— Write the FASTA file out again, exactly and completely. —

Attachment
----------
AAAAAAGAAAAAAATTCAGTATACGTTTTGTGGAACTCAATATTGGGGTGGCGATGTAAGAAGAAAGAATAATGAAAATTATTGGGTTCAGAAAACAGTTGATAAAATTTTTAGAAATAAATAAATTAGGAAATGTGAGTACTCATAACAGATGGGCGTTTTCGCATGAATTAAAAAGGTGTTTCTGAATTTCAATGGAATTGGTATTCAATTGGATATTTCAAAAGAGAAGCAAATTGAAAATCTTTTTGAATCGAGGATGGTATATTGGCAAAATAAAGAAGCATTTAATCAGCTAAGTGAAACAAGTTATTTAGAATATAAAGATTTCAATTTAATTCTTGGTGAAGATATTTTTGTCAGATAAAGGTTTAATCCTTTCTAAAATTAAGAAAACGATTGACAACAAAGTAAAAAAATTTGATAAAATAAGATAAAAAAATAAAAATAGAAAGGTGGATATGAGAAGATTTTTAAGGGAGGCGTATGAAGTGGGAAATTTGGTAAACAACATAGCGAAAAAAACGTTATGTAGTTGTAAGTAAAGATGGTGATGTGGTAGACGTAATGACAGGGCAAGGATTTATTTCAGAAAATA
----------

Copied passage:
AAAAAAGAAAAAAATTCAGTATACGTTTTGTGGAACTCAATATTGGGGTGGCGATGTAAGAAGAAAGAATAATGAAAATTATTGGGTTCAGAAAACAGTTGATAAAATTTTTAGAAATAAATAAATTAGGAAATGTGAGTACTCATAACAGATGGGCGTTTTCGCATGAATTAAAAAGGTGTTTCTGAATTTCAATGGAATTGGTATTCAATTGGATATTTCAAAAGAGAAGCAAATTGAAAATCTTTTTGAATCGAGGATGGTATATTGGCAAAATAAAGAAGCATTTAATCAGCTAAGTGAAACAAGTTATTTAGAATATAAAGATTTCAATTTAATTCTTGGTGAAGATATTTTTGTCAGATAAAGGTTTAATCCTTTCTAAAATTAAGAAAACGATTGACAACAAAGTAAAAAAATTTGATAAAATAAGATAAAAAAATAAAAATAGAAAGGTGGATATGAGAAGATTTTTAAGGGAGGCGTATGAAGTGGGAAATTTGGTAAACAACATAGCGAAAAAAACGTTATGTAGTTGTAAGTAAAGATGGTGATGTGGTAGACGTAATGACAGGGCAAGGATTTATTTCAGAAAATA